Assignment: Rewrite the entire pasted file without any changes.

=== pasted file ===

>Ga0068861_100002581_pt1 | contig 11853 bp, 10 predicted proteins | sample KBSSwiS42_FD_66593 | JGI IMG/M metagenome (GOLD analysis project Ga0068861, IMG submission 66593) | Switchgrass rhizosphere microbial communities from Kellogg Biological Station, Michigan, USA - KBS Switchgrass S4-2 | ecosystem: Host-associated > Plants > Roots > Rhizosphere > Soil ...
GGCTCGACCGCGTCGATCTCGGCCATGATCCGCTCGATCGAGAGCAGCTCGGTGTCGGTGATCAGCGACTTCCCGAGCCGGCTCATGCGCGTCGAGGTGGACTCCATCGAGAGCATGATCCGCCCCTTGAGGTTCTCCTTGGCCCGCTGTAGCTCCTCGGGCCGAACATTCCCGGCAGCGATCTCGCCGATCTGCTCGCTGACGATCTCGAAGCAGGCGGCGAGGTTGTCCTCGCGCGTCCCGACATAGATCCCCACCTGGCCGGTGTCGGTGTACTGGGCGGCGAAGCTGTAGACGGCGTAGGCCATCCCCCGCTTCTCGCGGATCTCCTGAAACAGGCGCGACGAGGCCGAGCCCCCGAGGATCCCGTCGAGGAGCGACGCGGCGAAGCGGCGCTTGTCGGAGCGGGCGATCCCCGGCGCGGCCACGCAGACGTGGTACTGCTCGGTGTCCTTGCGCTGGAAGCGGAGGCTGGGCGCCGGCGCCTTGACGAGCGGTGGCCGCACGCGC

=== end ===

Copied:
>Ga0068861_100002581_pt1 | contig 11853 bp, 10 predicted proteins | sample KBSSwiS42_FD_66593 | JGI IMG/M metagenome (GOLD analysis project Ga0068861, IMG submission 66593) | Switchgrass rhizosphere microbial communities from Kellogg Biological Station, Michigan, USA - KBS Switchgrass S4-2 | ecosystem: Host-associated > Plants > Roots > Rhizosphere > Soil ...
GGCTCGACCGCGTCGATCTCGGCCATGATCCGCTCGATCGAGAGCAGCTCGGTGTCGGTGATCAGCGACTTCCCGAGCCGGCTCATGCGCGTCGAGGTGGACTCCATCGAGAGCATGATCCGCCCCTTGAGGTTCTCCTTGGCCCGCTGTAGCTCCTCGGGCCGAACATTCCCGGCAGCGATCTCGCCGATCTGCTCGCTGACGATCTCGAAGCAGGCGGCGAGGTTGTCCTCGCGCGTCCCGACATAGATCCCCACCTGGCCGGTGTCGGTGTACTGGGCGGCGAAGCTGTAGACGGCGTAGGCCATCCCCCGCTTCTCGCGGATCTCCTGAAACAGGCGCGACGAGGCCGAGCCCCCGAGGATCCCGTCGAGGAGCGACGCGGCGAAGCGGCGCTTGTCGGAGCGGGCGATCCCCGGCGCGGCCACGCAGACGTGGTACTGCTCGGTGTCCTTGCGCTGGAAGCGGAGGCTGGGCGCCGGCGCCTTGACGAGCGGTGGCCGCACGCGC